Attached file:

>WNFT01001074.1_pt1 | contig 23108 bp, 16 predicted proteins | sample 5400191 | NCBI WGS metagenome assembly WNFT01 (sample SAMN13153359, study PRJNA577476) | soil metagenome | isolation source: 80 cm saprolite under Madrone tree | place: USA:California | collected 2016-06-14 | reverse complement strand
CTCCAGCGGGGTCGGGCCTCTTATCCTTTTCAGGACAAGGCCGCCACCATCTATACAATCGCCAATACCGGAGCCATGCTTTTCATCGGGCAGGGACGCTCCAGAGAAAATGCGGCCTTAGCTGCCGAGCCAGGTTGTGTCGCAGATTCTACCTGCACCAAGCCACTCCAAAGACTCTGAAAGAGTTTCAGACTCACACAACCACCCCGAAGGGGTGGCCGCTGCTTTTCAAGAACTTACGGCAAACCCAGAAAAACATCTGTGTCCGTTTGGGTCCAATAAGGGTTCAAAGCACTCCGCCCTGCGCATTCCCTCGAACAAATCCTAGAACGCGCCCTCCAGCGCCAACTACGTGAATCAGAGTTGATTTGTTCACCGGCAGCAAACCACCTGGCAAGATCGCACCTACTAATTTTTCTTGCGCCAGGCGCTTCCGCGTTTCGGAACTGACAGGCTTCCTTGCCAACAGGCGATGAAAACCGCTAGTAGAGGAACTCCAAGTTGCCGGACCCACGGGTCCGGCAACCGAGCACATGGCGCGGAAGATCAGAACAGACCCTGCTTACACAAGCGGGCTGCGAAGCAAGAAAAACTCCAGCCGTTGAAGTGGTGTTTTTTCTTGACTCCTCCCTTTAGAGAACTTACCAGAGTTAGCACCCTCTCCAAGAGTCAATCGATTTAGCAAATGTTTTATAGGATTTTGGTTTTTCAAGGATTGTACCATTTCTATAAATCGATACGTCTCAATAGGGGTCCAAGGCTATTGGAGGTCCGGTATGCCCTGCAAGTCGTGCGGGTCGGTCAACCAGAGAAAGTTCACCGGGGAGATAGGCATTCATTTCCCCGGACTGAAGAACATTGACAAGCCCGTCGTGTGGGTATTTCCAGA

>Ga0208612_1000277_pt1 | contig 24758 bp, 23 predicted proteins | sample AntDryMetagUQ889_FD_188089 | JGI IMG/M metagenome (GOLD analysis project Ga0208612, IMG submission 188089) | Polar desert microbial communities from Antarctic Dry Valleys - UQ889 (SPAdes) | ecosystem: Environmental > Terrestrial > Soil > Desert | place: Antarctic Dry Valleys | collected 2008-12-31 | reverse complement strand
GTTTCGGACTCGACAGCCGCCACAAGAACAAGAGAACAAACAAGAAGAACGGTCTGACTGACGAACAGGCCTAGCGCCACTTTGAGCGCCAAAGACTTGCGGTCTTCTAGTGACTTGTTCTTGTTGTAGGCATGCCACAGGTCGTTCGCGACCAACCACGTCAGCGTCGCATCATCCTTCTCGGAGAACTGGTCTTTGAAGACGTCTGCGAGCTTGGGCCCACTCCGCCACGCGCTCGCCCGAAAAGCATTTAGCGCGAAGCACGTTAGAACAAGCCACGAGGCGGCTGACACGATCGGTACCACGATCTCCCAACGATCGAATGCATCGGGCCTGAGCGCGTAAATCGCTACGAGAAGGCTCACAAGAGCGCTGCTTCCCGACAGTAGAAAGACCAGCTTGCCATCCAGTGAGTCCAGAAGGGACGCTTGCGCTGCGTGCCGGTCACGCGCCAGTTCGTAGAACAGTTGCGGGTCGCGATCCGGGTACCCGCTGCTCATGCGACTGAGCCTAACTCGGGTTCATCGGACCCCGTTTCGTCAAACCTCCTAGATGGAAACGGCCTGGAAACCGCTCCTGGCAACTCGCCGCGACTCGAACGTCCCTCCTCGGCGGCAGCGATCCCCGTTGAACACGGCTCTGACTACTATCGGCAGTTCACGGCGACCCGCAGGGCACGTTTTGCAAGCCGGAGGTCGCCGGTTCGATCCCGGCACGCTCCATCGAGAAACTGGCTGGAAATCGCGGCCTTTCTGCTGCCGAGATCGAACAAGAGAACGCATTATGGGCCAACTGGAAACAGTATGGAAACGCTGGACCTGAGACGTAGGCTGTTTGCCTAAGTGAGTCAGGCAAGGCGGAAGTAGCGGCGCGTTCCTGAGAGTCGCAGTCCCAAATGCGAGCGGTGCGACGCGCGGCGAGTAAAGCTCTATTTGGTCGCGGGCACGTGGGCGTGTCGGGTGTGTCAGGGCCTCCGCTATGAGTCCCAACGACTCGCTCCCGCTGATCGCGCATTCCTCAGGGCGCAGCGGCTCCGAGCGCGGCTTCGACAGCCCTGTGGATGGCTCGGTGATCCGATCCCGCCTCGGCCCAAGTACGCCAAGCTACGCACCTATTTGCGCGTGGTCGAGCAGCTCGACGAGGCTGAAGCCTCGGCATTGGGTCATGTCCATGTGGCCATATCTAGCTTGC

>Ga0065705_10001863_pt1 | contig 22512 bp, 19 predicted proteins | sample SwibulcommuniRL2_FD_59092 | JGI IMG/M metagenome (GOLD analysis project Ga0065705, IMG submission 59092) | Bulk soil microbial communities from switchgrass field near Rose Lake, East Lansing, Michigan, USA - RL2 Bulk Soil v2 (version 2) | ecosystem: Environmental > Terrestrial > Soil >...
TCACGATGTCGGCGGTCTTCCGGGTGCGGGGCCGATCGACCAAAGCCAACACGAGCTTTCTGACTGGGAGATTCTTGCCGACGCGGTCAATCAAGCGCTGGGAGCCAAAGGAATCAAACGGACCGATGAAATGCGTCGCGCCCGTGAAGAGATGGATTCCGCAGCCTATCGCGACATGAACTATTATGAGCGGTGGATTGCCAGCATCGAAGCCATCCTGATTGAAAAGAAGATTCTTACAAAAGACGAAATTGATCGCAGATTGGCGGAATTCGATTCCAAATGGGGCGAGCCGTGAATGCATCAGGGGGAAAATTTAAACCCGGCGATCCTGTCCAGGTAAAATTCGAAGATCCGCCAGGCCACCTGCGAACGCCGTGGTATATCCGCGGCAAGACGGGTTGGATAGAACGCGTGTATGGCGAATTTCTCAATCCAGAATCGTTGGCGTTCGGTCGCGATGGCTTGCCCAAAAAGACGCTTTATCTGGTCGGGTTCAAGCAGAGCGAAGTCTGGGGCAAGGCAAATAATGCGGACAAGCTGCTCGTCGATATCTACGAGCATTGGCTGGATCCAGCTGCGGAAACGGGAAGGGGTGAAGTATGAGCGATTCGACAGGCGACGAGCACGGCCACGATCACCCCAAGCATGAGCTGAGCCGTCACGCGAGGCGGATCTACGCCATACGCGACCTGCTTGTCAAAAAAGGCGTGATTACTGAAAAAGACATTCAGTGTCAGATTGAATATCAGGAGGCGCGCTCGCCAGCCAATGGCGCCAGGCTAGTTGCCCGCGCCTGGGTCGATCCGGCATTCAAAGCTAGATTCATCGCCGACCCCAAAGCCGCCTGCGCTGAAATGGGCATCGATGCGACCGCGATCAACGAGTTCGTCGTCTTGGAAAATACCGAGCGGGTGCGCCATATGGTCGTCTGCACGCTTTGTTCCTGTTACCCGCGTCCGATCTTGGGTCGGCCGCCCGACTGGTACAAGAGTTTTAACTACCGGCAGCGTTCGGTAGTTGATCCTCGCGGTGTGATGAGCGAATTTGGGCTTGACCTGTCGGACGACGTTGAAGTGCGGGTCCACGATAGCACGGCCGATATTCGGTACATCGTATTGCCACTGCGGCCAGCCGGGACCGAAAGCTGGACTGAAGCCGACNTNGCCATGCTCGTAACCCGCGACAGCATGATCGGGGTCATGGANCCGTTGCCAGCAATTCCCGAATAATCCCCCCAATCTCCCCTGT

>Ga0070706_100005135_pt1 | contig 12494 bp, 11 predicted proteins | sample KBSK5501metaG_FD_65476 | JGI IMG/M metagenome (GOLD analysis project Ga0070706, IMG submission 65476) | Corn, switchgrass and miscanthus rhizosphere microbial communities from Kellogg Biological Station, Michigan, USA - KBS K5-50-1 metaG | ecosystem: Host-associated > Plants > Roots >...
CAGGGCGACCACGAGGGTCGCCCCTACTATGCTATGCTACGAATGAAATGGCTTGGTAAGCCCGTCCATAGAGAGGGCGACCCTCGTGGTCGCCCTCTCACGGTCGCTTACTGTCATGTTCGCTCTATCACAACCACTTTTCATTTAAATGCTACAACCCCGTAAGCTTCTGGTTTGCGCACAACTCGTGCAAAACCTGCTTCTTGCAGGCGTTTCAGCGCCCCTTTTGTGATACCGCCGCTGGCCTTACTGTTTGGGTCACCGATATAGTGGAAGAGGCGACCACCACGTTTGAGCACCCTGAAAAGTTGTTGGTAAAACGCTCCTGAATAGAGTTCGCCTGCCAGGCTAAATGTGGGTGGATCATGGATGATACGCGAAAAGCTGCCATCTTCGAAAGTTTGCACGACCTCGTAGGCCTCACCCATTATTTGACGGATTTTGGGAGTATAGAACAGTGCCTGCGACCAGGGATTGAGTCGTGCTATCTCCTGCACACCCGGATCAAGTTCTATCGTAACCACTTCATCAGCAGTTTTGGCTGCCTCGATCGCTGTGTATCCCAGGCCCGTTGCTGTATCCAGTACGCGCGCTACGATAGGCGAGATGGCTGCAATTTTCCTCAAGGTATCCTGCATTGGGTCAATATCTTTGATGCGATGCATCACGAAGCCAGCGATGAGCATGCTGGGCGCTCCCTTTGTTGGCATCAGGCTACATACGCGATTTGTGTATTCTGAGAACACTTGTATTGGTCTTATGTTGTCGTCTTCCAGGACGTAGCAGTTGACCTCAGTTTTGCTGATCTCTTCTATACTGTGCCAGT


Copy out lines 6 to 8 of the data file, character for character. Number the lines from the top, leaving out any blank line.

TCACGATGTCGGCGGTCTTCCGGGTGCGGGGCCGATCGACCAAAGCCAACACGAGCTTTCTGACTGGGAGATTCTTGCCGACGCGGTCAATCAAGCGCTGGGAGCCAAAGGAATCAAACGGACCGATGAAATGCGTCGCGCCCGTGAAGAGATGGATTCCGCAGCCTATCGCGACATGAACTATTATGAGCGGTGGATTGCCAGCATCGAAGCCATCCTGATTGAAAAGAAGATTCTTACAAAAGACGAAATTGATCGCAGATTGGCGGAATTCGATTCCAAATGGGGCGAGCCGTGAATGCATCAGGGGGAAAATTTAAACCCGGCGATCCTGTCCAGGTAAAATTCGAAGATCCGCCAGGCCACCTGCGAACGCCGTGGTATATCCGCGGCAAGACGGGTTGGATAGAACGCGTGTATGGCGAATTTCTCAATCCAGAATCGTTGGCGTTCGGTCGCGATGGCTTGCCCAAAAAGACGCTTTATCTGGTCGGGTTCAAGCAGAGCGAAGTCTGGGGCAAGGCAAATAATGCGGACAAGCTGCTCGTCGATATCTACGAGCATTGGCTGGATCCAGCTGCGGAAACGGGAAGGGGTGAAGTATGAGCGATTCGACAGGCGACGAGCACGGCCACGATCACCCCAAGCATGAGCTGAGCCGTCACGCGAGGCGGATCTACGCCATACGCGACCTGCTTGTCAAAAAAGGCGTGATTACTGAAAAAGACATTCAGTGTCAGATTGAATATCAGGAGGCGCGCTCGCCAGCCAATGGCGCCAGGCTAGTTGCCCGCGCCTGGGTCGATCCGGCATTCAAAGCTAGATTCATCGCCGACCCCAAAGCCGCCTGCGCTGAAATGGGCATCGATGCGACCGCGATCAACGAGTTCGTCGTCTTGGAAAATACCGAGCGGGTGCGCCATATGGTCGTCTGCACGCTTTGTTCCTGTTACCCGCGTCCGATCTTGGGTCGGCCGCCCGACTGGTACAAGAGTTTTAACTACCGGCAGCGTTCGGTAGTTGATCCTCGCGGTGTGATGAGCGAATTTGGGCTTGACCTGTCGGACGACGTTGAAGTGCGGGTCCACGATAGCACGGCCGATATTCGGTACATCGTATTGCCACTGCGGCCAGCCGGGACCGAAAGCTGGACTGAAGCCGACNTNGCCATGCTCGTAACCCGCGACAGCATGATCGGGGTCATGGANCCGTTGCCAGCAATTCCCGAATAATCCCCCCAATCTCCCCTGT

>Ga0070706_100005135_pt1 | contig 12494 bp, 11 predicted proteins | sample KBSK5501metaG_FD_65476 | JGI IMG/M metagenome (GOLD analysis project Ga0070706, IMG submission 65476) | Corn, switchgrass and miscanthus rhizosphere microbial communities from Kellogg Biological Station, Michigan, USA - KBS K5-50-1 metaG | ecosystem: Host-associated > Plants > Roots >...
CAGGGCGACCACGAGGGTCGCCCCTACTATGCTATGCTACGAATGAAATGGCTTGGTAAGCCCGTCCATAGAGAGGGCGACCCTCGTGGTCGCCCTCTCACGGTCGCTTACTGTCATGTTCGCTCTATCACAACCACTTTTCATTTAAATGCTACAACCCCGTAAGCTTCTGGTTTGCGCACAACTCGTGCAAAACCTGCTTCTTGCAGGCGTTTCAGCGCCCCTTTTGTGATACCGCCGCTGGCCTTACTGTTTGGGTCACCGATATAGTGGAAGAGGCGACCACCACGTTTGAGCACCCTGAAAAGTTGTTGGTAAAACGCTCCTGAATAGAGTTCGCCTGCCAGGCTAAATGTGGGTGGATCATGGATGATACGCGAAAAGCTGCCATCTTCGAAAGTTTGCACGACCTCGTAGGCCTCACCCATTATTTGACGGATTTTGGGAGTATAGAACAGTGCCTGCGACCAGGGATTGAGTCGTGCTATCTCCTGCACACCCGGATCAAGTTCTATCGTAACCACTTCATCAGCAGTTTTGGCTGCCTCGATCGCTGTGTATCCCAGGCCCGTTGCTGTATCCAGTACGCGCGCTACGATAGGCGAGATGGCTGCAATTTTCCTCAAGGTATCCTGCATTGGGTCAATATCTTTGATGCGATGCATCACGAAGCCAGCGATGAGCATGCTGGGCGCTCCCTTTGTTGGCATCAGGCTACATACGCGATTTGTGTATTCTGAGAACACTTGTATTGGTCTTATGTTGTCGTCTTCCAGGACGTAGCAGTTGACCTCAGTTTTGCTGATCTCTTCTATACTGTGCCAGT